As China gears up for Model 3 deliveries to begin in the country, the interest and anticipation for the electric car among reservation holders and potential buyers appear to be reaching a fever pitch. If reports from Chinese social media are any indication, it seems that waves of Model 3 orders are already hitting the country’s stores.
For the Model 3 to be successful in China, the electric car must be good enough to attract a lot of attention and demand from the car-buying public. Recent reports from Chinese social media users suggest that consumers are indeed interested in the Model 3. During the past few days alone, social media posts from the region noted that some Tesla stores ended up having system issues due to the influx of orders they are receiving for the Model 3.
Other posts from the area were equally optimistic. A Weibo user who took the electric car for a test drive on February 13, for one, observed that her sales representative’s mobile phone was receiving notifications for Model 3 orders every 6-10 minutes. “During the chat with the Tesla specialist, I observed that his cellphone popped three times with new Model 3 orders in about 20-30 mins. In other words, about 6-10 minutes, there is a Model 3 sold in that location,” 老徐是我呀, the Weibo user, wrote.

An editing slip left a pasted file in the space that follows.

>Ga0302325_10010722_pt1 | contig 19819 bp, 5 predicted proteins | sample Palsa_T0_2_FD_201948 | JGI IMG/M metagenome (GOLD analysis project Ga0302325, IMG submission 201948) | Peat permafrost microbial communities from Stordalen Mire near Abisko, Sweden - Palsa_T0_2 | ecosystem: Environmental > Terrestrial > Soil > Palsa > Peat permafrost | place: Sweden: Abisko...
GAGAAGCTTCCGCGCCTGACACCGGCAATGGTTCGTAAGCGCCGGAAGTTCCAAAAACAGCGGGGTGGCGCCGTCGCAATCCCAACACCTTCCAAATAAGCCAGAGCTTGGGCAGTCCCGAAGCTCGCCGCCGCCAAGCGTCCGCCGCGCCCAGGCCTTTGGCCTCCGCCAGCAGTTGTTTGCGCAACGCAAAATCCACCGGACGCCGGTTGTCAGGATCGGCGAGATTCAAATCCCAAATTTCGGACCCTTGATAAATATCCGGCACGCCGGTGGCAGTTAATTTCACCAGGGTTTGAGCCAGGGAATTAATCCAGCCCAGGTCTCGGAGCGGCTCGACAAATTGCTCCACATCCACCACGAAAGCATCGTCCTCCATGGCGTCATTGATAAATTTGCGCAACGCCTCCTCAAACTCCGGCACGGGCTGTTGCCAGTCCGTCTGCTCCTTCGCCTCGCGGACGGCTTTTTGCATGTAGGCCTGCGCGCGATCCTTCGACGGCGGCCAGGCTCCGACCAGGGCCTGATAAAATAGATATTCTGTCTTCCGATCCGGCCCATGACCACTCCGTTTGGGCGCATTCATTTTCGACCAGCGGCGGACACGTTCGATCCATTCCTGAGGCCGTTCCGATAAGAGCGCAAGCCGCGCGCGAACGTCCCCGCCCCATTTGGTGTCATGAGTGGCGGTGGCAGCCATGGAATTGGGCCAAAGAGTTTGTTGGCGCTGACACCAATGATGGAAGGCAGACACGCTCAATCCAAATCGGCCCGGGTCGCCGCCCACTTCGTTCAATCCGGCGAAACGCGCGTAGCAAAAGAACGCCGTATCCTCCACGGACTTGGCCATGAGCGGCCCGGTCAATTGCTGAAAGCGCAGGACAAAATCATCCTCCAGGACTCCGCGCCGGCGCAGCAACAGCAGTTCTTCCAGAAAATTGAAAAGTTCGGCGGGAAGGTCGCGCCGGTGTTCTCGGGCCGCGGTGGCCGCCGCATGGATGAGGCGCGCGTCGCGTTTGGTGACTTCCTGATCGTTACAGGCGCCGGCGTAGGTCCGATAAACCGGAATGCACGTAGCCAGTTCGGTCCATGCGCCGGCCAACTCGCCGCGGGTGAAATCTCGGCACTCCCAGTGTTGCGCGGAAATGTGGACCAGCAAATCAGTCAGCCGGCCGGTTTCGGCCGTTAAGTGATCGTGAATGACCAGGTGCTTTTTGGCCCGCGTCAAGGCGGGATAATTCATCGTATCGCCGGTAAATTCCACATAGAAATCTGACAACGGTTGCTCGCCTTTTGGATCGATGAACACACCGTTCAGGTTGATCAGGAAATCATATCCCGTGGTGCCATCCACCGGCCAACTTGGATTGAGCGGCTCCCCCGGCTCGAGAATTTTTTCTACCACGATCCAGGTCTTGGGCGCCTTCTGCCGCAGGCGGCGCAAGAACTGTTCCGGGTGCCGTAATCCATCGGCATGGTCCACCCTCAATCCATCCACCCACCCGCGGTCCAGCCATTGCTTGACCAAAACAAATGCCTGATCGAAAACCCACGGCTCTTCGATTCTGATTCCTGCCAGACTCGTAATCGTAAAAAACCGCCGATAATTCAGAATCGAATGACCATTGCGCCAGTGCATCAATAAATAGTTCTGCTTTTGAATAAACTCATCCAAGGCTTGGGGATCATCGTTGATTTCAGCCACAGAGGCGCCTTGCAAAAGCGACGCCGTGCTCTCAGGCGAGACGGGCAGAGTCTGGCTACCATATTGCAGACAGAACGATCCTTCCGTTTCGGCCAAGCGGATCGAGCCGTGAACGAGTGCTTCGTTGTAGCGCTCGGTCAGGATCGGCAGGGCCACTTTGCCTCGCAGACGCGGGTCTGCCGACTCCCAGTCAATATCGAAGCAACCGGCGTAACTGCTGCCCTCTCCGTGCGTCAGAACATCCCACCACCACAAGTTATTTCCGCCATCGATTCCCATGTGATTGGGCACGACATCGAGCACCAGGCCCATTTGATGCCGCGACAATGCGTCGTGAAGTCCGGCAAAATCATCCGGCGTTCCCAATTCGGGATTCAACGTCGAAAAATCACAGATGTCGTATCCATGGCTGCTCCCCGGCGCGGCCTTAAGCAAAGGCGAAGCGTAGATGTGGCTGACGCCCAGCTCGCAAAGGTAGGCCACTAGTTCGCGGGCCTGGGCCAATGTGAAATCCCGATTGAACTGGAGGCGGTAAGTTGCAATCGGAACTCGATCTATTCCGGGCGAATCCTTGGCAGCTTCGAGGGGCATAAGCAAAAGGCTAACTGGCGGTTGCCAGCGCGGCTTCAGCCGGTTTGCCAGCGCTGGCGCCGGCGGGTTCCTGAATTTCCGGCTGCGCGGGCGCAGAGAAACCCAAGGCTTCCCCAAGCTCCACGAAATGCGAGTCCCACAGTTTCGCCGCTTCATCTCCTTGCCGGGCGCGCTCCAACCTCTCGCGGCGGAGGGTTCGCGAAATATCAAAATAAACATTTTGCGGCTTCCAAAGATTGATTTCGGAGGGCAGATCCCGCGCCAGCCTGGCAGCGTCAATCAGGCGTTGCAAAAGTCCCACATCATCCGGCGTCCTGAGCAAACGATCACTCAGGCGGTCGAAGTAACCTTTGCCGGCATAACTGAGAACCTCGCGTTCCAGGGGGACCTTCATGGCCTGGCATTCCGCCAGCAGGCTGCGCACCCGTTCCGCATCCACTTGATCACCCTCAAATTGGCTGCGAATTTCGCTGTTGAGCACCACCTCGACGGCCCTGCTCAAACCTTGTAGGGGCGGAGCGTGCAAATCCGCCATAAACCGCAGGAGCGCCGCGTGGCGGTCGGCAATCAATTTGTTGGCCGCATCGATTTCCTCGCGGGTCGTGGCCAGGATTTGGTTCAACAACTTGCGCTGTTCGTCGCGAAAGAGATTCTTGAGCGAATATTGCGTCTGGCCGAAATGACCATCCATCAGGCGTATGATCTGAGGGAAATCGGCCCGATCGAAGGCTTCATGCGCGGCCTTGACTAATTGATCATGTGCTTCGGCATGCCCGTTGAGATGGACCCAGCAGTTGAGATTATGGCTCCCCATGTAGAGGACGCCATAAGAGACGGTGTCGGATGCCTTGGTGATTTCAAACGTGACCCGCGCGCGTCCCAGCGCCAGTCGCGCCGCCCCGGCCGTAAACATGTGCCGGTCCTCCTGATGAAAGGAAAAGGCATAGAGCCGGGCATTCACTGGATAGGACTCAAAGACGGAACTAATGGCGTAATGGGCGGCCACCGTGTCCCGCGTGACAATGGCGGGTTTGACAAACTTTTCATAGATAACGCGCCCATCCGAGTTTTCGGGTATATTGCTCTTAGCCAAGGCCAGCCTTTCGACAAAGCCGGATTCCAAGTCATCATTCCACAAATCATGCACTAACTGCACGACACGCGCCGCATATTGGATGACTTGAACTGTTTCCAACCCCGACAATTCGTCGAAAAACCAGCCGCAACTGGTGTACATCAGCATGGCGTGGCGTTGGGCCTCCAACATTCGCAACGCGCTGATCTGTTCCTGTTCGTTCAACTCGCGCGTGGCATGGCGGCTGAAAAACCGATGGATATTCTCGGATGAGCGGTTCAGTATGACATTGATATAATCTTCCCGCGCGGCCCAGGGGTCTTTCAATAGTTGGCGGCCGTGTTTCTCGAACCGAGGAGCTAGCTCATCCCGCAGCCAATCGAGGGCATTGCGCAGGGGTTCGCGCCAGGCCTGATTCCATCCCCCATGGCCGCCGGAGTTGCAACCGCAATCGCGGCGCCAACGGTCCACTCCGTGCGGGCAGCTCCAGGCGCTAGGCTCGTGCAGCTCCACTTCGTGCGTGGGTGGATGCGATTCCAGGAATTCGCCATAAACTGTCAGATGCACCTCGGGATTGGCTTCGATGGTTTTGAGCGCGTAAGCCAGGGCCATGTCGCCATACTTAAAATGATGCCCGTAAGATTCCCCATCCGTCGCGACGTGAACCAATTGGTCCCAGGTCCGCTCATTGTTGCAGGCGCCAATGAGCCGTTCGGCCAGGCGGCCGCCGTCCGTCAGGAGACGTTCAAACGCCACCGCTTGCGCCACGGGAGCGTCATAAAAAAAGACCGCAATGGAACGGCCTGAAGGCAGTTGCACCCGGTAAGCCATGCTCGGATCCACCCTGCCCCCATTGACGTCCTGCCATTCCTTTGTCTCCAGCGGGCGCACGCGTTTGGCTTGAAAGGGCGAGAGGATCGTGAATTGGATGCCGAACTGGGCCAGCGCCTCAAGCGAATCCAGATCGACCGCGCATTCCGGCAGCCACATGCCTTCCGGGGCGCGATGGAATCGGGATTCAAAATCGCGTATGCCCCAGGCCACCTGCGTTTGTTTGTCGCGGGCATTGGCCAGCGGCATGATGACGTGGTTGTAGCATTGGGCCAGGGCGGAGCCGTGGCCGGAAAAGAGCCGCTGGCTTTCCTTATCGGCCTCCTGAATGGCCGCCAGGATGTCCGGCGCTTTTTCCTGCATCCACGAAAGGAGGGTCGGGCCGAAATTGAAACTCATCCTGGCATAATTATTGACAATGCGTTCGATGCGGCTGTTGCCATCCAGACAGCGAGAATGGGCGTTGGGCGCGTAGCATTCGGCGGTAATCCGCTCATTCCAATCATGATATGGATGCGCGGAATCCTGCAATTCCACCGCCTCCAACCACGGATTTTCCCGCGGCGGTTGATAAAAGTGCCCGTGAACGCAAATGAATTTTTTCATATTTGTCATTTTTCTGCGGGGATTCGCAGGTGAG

Last week, reports emerged stating that the Glovis Symphony, a cargo ship loaded with China-bound Model 3, has arrived at the Tianjin Port. Other ships loaded with the sedan, such as the solar-hybrid car carrier, Emerald Ace, are expected to arrive in China within the next weeks as well, as noted in a report from local news outlet CCTV. With these factors in mind, it appears that Model 3 deliveries in China would likely begin very soon.
It remains to be seen if the Model 3 would be as big of a success in China as it was in the United States, where its disruption was so notable that it became the country’s best-selling luxury vehicle in 2018. Nevertheless, the reception that the car has received from Chinese auto media and social media users appears to be mostly positive so far. In a review of the Model 3 Performance by Chinese auto group Know the Car, for one, it was concluded that the electric car could outperform rival premium, high-performance sedans such as the BMW M3 and the Mercedes-AMG C63 at the racetrack.
Tesla has been pushing some offers to make the Model 3 an attractive purchase for Chinese buyers. Earlier this month, for example, Tesla opted to include Enhanced Autopilot, an add-on that previously cost 46,300 yuan (around $6,800), as standard for all Model 3 purchases in the country.